I started to read my Bible again. I've picked it up here and there on occasion but I haven't really read my Bible since May, shortly after I came home from college. I was never a very faithful Bible reader and that was my biggest frustration with myself because I wasn't being a "good Christian" if I didn't read my Bible daily and check that little box of my list. Yesterday, I started reading it, just to read it, because I know it's important and because I feel like I need it. I'm hoping that I'll continue to realize I need to read the Bible after the feeling passes but since I'm motivated, I decided to take advantage of it. I have mentally burned my "good Christian" check-list... it doesn't really matter now since I'm not even able to physically go to church, and I'm not going to be upset with myself if I miss a day. The important thing is that I read it and know that God understands that I'm not perfect. In fact, he doesn't expect me to be perfect, or respond correctly to every trial that comes my way. God created all the emotions that I'm feeling right now and I don't think that He's asking me to change them... only trust Him in spite of how I feel.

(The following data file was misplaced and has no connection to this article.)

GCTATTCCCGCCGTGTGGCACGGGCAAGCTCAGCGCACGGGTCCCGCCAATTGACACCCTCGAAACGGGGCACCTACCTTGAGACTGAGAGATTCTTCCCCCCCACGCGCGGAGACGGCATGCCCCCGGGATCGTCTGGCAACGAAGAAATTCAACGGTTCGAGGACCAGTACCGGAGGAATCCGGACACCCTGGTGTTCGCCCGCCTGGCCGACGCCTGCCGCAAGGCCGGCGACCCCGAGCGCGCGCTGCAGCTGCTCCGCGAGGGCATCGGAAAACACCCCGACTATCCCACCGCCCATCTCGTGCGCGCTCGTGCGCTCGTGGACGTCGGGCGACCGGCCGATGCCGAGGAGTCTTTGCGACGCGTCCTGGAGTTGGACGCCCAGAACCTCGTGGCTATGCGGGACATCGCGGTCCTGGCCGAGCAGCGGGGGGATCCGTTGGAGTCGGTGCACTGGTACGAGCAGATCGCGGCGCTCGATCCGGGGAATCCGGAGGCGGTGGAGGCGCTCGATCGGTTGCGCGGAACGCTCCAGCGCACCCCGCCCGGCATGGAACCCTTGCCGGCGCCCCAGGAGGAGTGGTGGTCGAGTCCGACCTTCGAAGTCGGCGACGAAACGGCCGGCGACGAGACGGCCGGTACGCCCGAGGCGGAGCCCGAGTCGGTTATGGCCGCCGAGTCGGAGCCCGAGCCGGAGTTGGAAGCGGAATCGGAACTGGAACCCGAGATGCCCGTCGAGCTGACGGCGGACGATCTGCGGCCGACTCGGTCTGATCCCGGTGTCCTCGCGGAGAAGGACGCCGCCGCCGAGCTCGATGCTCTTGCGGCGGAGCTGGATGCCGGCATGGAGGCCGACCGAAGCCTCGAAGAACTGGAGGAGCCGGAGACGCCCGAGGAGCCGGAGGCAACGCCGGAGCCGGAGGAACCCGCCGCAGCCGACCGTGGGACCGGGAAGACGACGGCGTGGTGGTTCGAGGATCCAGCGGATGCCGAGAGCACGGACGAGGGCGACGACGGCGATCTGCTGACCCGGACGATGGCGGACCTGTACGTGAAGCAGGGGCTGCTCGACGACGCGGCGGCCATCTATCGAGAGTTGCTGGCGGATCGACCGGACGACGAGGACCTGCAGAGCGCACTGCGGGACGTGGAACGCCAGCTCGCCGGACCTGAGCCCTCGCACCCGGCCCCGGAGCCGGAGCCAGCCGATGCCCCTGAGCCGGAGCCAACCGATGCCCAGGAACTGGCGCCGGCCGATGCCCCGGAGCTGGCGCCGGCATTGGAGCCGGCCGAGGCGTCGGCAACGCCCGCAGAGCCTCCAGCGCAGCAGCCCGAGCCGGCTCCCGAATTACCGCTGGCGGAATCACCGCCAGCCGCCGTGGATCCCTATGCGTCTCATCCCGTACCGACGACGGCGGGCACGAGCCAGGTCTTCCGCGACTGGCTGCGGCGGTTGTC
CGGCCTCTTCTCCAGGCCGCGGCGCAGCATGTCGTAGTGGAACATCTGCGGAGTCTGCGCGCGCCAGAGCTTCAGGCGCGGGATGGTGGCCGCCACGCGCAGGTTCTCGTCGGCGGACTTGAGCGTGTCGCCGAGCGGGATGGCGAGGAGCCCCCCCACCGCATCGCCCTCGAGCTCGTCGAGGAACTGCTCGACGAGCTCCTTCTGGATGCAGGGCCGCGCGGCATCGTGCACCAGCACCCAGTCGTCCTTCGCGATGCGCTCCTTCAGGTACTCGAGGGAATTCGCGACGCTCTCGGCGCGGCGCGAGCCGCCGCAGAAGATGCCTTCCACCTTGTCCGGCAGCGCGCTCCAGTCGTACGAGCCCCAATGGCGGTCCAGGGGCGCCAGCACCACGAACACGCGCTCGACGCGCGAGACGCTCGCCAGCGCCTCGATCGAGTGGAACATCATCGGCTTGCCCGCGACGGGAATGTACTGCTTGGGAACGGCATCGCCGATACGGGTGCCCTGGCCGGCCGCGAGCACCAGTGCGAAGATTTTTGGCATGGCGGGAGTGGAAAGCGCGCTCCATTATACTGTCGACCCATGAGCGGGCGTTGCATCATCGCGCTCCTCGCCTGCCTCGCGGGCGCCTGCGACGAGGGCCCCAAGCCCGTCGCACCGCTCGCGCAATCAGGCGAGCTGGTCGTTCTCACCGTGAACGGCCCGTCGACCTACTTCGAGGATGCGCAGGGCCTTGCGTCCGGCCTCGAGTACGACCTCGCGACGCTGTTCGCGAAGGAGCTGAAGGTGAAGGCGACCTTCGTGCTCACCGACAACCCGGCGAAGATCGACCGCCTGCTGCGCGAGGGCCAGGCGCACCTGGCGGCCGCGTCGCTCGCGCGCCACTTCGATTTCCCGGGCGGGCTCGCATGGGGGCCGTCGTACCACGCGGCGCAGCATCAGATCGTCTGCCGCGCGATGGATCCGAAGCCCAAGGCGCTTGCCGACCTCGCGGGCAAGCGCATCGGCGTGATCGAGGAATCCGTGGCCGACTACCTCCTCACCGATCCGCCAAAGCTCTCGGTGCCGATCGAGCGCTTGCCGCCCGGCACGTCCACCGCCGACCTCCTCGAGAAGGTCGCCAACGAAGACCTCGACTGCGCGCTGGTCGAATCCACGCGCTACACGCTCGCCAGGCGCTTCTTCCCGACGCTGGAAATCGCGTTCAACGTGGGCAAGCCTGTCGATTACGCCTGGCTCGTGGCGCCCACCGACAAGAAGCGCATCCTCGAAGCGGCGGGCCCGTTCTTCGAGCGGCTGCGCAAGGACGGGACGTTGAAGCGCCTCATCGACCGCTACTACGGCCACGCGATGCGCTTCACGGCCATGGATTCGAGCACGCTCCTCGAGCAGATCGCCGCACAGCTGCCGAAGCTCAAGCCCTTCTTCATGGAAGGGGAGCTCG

It's as if I'm lying on an operating table and God is about to perform an open heart surgery on me. There's no anesthesia with this kind of operation, though, I have to be awake because God isn't going to force me on that operating table, I have to willingly place myself there and willingly keep myself there and willingly allow Him to work. My problem is that I keep jumping off the table saying, "Alright, enough God, enough! I've had it, I can't handle any more, that's enough!" But every time I jump off the table, I stop God in the middle of the job and that doesn't work in a real surgery so it won't work in this "life surgery" either.